In California, the good news is that over the past several years the state has stepped in and created a slew of new laws that help make sure more affordable housing goes forward now. Streamlining legislation like SB 35 (2016) and AB 2162 (2018) has sped up approval times and limited delays. Other new laws like SB 330 (2019) have opened the door in communities that would have otherwise said no to even a single new affordable development. And, even more recently, legislators have turned their attention to vacant and underutilized locations like office buildings and parking lots, with AB 2011 (2022) and SB 6 (2022)  making it possible to explore an even greater number of development residential opportunities for the future.

    Locally, several cities have already embraced some of these new tools. San Jose, Morgan Hill and Mountain View have cut down approval times, opened up new parcels and worked with developers to figure out how to most effectively partner to utilize the legislation to its fullest extent. Working with Santa Clara County and utilizing voter-approved resources, such as Measure A (2016) and 2020 Measure E (2020), thousands of new homes are in the pipeline and moving forward faster than ever before. Each jurisdiction is still intimately involved in ensuring the new housing is built to the highest standards and that the community is effectively engaged. The difference now is that the option to say “no” is off the table.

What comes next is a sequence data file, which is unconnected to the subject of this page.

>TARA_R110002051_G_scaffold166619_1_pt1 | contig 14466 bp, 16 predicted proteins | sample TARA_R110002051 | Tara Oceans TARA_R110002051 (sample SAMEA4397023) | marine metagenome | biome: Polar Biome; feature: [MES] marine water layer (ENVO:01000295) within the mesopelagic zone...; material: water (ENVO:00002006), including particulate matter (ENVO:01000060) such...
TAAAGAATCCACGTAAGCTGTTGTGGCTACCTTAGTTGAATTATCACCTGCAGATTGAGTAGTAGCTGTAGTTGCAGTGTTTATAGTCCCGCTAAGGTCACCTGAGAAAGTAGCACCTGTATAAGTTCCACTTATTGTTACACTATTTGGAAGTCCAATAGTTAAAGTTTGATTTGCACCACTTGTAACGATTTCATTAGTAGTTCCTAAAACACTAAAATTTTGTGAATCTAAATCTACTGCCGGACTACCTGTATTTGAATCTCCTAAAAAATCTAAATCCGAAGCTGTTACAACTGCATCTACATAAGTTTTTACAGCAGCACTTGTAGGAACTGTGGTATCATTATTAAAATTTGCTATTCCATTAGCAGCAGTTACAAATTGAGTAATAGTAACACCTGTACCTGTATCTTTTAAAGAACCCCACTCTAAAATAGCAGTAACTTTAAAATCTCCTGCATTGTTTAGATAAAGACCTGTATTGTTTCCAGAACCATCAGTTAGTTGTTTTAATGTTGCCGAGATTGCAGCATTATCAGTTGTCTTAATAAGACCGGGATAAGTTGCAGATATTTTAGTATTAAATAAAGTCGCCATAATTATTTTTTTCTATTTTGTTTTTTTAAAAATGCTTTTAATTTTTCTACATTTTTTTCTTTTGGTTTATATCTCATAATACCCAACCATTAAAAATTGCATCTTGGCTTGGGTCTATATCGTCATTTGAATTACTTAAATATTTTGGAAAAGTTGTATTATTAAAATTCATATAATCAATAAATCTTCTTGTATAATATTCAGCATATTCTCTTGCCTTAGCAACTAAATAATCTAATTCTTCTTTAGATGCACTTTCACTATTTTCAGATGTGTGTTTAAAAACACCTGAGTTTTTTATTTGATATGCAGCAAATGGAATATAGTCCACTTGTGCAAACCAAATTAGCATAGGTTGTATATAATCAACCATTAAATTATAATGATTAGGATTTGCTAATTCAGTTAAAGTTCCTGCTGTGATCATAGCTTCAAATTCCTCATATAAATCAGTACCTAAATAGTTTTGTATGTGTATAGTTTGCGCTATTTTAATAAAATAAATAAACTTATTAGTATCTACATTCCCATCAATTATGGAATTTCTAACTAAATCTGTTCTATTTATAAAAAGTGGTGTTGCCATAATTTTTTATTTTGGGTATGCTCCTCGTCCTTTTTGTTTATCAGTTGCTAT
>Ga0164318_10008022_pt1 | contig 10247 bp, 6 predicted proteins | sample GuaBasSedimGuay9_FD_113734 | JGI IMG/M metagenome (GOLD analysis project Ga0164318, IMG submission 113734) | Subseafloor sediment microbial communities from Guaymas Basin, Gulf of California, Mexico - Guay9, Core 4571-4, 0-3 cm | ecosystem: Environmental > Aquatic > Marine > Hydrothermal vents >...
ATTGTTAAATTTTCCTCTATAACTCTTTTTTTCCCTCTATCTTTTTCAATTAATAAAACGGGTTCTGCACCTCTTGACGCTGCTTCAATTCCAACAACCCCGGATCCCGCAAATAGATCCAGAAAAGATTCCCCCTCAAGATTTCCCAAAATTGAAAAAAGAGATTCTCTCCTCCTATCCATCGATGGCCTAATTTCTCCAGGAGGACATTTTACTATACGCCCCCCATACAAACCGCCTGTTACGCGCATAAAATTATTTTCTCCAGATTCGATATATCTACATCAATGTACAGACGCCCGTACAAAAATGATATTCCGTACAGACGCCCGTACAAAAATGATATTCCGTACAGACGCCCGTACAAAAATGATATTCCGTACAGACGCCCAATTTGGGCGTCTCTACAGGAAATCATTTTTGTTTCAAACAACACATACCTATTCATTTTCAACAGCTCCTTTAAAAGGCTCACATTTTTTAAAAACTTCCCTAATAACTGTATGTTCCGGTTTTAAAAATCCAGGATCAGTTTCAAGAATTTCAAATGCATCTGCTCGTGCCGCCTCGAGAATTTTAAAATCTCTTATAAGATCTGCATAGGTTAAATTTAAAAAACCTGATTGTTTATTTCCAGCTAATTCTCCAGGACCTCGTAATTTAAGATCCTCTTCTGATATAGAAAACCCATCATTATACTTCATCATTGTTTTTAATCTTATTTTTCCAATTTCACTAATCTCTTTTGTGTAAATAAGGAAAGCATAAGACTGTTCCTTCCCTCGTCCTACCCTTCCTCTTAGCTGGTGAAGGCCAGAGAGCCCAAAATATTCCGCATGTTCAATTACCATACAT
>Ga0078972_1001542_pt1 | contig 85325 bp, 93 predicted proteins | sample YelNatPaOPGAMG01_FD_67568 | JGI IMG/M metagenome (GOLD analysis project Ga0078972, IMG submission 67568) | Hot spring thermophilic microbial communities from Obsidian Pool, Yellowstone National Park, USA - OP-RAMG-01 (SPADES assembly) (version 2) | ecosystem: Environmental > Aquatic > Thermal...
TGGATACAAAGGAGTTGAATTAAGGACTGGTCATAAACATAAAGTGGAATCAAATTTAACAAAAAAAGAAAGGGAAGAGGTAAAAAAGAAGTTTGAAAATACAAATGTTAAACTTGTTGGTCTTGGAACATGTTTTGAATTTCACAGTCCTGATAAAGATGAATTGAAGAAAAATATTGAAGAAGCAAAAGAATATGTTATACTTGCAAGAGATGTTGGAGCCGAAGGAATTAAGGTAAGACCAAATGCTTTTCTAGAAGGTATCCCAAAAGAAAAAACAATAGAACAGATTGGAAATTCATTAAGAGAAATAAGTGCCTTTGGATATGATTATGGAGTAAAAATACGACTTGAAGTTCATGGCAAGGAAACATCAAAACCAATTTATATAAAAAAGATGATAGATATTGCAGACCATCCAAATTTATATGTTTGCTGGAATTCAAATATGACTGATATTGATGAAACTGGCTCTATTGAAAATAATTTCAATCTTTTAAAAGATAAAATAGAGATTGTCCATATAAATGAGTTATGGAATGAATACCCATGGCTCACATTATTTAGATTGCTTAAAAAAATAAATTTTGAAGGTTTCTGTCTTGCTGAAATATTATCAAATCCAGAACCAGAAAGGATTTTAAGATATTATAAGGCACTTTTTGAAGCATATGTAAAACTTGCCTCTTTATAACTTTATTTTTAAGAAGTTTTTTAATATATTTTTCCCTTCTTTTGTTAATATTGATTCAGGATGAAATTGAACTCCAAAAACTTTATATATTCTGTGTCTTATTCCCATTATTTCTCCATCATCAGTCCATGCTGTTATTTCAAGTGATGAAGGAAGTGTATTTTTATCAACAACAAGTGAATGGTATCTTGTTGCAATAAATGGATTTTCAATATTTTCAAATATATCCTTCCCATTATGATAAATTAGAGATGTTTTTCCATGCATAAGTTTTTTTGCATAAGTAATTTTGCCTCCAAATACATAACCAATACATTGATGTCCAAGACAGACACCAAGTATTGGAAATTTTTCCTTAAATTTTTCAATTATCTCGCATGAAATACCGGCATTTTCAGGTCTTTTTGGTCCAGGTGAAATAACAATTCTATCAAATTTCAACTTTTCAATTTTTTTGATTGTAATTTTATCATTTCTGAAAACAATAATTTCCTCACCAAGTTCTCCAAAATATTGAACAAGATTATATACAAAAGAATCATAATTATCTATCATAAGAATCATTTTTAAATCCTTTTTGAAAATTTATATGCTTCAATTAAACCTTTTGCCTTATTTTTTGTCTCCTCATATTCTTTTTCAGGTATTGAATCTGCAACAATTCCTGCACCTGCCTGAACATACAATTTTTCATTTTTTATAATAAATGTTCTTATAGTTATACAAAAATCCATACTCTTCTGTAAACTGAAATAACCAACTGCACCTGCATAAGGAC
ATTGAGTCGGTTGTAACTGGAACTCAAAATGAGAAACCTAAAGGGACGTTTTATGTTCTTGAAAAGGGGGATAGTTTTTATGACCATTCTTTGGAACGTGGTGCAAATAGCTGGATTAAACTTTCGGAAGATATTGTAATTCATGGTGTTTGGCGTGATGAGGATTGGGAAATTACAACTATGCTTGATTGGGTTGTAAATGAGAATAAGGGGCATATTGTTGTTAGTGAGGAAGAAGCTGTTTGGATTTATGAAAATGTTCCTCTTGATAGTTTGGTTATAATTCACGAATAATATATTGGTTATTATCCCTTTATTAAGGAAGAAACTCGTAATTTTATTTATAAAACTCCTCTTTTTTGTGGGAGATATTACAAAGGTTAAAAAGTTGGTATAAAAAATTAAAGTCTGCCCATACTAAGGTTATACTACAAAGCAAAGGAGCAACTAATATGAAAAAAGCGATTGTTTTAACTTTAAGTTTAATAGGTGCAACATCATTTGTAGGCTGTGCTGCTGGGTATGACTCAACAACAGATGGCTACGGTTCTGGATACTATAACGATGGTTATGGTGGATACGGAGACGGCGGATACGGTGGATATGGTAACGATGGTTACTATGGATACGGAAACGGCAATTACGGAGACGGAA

But make no mistake: the fight is still on. Many places that are less committed to housing than our region want to reclaim the power that has been taken from them. And some of the most effective laws in place today will sunset soon if not reauthorized. That’s why it’s critical that we push to see legislation like SB 4 (affordable housing on higher education and religious lands) and SB 423 (streaming to speed up development) move forward this year. Now is not the time to make things harder for people who need the housing the most.

    The sad truth is that local land use control, while aimed at preserving community character, often stands in the way of the progress we need for our residents to thrive. By recognizing the limitations of this system and embracing reforms that prioritize affordable housing, we can work toward creating more inclusive, equitable and vibrant communities for all.

    San José Spotlight columnist Ray Bramson is the Chief Operating Officer at Destination: Home, a nonprofit that works to end homelessness in Silicon Valley. His columns appear every second Monday of the month. Contact Ray at [email protected] or follow @rbramson on Twitter. 

    Comment Policy (updated 5/10/2023): Readers are required to log in through a social media or email platform to confirm authenticity. We reserve the right to delete comments or ban users who engage in personal attacks, hate speech, excess profanity or make verifiably false statements. Comments are moderated and approved by admin.

    Leave a Reply